The monkeys at the Apes Den are a real source of entertainment for both children and adults. Playful and photogenic, they're everywhere: on the pathways, in the trees, in the bushes, on walls, on roofs, and on top of tourist mini-buses. It is fun to watch them in their natural habitat and the route to this area is beautiful. It is an impressive site but caution should be exercised, as the monkeys can also display a bit of an attitude especially when they are hungry or stressed out.
Wildlife conservationists provided by the British government are responsible for the upkeep and maintenance of this top tourist attraction. The monkeys are docile, apparently -- but if they get near while you are eating they will steal food. They are extremely aggressive if you try touching them and you have a good chance of being scratched if they jump on you. Even so, the proximity to the monkeys is all worth it plus, the scenery from the top is indeed captivating. This man, nature and animal experience will stay forever in the memory of anyone who has the rare chance to visit this enchanting place.
The Gibraltar Museum is hard to find but worth the search. It is located in a small alley between the Bristol Hotel and its annex. It presents a 15-minute film that shows the timeline and history of Gibraltar. The basement also has the ruins of a Moorish bath (a 5 piece set on the principle of Roman baths). This is one of the best attractions of Gibraltar and just behind it is St. Michael's Cave. If you manage to climb its flights of stairs (not recommended for disabled people as there are no good access points to begin with), you can see lots of interesting artifacts, display centers, preserved objects, documents, brochures, and pictures from the early period of Gibraltar (1930’s).
The image of how the airport used to look like in the old times is one of the remarkable photographs and amusing items you can find inside the well-maintained museum. The vast airstrip and the view of the huge rock are very symbolic of how robust this imposing natural attraction is. Make sure to visit all the rooms -- you can even have the chance to touch and feel the displayed artifacts. However, picture-taking is not allowed when inside the museum.
St. Michael’s Cave
The St Michael's Cave is the most famous of all existing caves in Gibraltar. It is the venue for many concerts and plays throughout the year. Inside, there are many stalactites and stalagmites of gigantic size. It is a cave that has been developed into a cultural auditorium and a large museum gallery that used to house a military shelter during World War II. The interior of this cave is very beautiful and the spectral light is everywhere -- you can make amazing and high quality photos, but you need a tripod as it is quite dark and therefore you will need a long exposure.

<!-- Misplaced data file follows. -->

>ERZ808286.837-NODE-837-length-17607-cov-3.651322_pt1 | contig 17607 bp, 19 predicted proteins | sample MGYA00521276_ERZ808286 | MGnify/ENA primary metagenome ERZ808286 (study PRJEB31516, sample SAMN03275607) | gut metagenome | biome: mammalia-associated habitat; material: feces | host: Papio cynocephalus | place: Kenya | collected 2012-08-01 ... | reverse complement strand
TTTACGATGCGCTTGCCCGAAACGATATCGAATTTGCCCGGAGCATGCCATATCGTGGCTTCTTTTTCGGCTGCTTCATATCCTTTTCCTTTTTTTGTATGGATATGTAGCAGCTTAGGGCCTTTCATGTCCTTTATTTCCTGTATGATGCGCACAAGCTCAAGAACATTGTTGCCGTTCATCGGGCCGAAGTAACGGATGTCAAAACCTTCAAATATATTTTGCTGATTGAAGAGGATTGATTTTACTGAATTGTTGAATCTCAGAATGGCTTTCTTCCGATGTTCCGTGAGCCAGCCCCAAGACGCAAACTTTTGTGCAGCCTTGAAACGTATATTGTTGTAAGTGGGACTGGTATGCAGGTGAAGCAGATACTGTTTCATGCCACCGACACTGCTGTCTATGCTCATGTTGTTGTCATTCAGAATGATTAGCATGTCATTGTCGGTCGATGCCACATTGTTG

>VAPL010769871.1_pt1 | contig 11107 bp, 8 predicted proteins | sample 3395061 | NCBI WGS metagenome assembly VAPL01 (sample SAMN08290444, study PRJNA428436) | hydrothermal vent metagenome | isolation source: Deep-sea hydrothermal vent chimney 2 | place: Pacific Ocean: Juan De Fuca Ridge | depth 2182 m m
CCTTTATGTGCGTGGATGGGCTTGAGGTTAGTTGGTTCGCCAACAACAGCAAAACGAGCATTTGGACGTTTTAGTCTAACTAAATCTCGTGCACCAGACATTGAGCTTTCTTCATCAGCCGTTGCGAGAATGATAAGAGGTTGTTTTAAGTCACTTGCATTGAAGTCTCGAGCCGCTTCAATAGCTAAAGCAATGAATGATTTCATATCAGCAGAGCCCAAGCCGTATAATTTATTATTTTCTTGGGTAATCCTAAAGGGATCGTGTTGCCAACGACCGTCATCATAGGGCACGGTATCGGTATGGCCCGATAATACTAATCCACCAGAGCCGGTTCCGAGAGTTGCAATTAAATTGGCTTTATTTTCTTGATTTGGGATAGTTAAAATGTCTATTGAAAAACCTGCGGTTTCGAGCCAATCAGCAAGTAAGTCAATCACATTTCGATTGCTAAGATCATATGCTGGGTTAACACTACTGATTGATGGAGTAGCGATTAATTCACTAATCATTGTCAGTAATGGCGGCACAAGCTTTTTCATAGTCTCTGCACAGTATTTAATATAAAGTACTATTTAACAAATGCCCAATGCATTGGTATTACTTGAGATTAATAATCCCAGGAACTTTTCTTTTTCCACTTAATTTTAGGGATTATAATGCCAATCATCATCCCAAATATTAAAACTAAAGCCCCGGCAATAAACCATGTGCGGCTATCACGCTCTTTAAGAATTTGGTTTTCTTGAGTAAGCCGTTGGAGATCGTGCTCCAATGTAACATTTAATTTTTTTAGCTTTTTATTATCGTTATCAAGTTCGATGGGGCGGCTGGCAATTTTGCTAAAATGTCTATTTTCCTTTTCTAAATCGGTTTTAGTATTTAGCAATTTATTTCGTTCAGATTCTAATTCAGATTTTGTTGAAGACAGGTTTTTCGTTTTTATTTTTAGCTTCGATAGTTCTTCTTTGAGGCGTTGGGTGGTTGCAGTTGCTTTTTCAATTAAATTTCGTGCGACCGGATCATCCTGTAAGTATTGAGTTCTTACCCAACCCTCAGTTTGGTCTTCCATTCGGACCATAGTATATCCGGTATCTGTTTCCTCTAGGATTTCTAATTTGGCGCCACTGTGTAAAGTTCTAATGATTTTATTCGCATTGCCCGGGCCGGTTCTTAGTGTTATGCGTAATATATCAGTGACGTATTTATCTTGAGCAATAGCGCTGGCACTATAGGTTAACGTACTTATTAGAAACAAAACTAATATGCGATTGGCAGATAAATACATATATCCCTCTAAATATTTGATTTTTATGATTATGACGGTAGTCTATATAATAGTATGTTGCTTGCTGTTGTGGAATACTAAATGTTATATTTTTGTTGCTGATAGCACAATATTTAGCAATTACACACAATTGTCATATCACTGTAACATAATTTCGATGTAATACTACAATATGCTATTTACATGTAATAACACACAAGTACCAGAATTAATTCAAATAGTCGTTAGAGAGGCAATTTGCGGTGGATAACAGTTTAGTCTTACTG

You can sit on chairs to take a break from the heat outside while listening to classical music. The only drawback here: the cave is not very big but it is always filled with people, so sometimes it gets a bit crowded. The play of colored lights is created masterfully, displaying a contrast of colors, lights and shadows that can be enjoyed in every corner. To visit takes less than half an hour, as the area is not particularly large. To satisfy your taste buds, a coffee shop and restaurant can be found on the premises.
Gibraltar Botanic Gardens (The Alameda)
The Gibraltar Botanic Gardens is a relaxing space extending from the foot of “The Rock” and the cable car station. Monkeys roam free there sometimes too. It is well maintained and highlights a large variety of plants, information boards, and benches (sometimes a little hidden,) offering an irresistible invitation to relax, rest, or to prop up a good book to read while lying on its lush green lawn. It is a small oasis right in the tourist hub of the busy city. You can see turtles, many songbirds and big fish in its beautifully landscaped ponds. The garden may be smaller than expected but it is definitely worth seeing when in Gibraltar.
The Botanical Garden is located near the end of Main Street and close to the departure point for the cable car to the summit. Gibraltar is not very big, so neither is the botanical garden. But in this urban area it is the largest green and forested part. With the warm climate, there are many tropical and endemic plants that flourish. The open-air theater holds cultural events and can be rented as a wedding venue. The entrance to the Alameda is free. Only in the posterior part where a small "animal enclosure" can be found, you have to pay a minimal fee.
Shrine of Our Lady of Europa
The Shrine of Our Lady of Europa is an interesting religious building with ravishing medieval mosaics on its facade. The sanctuary itself is blessed and serene and you can see its devoted faithful leaving their prayer petitions to God inside before they exit. There is a little presentation room, which tells the story of the Shrine and Our Lady of Europe through an arrangement of relics and displays. For example, there is a statue of the King of Spain stooping before a statue of the Virgin; this demonstrates how the Castilians established the Shrine throughout the Reconquista and so forth.
There is also a souvenir shop selling icons and prayer pamphlets. This shrine is one of the best places to see in Gibraltar, even if you're very little into the Christian faith or any other religion. Visit this 700-year-old church and you'll have a warm welcome by a knowledgeable woman who runs the tourist desk; she will help you have a deeper understanding of Gibraltar and its religious history.
Upper Rock Nature Reserve
The contact with the nature and the animals here are really interesting. Apart from the monkeys, you will find small newborn gulls that are in various locations but relatively close. The colorful butterflies are an added treat. With a bit of luck you will be able to photograph buildings down below. In short, it is a pleasant experience because you will have in front of you the views of North Africa, the sea tankers and oil platforms, but around you a little piece of natural paradise called the Upper Rock Nature Reserve. It has superb views of the Strait of Gibraltar and the environment. That alone is worth the climb.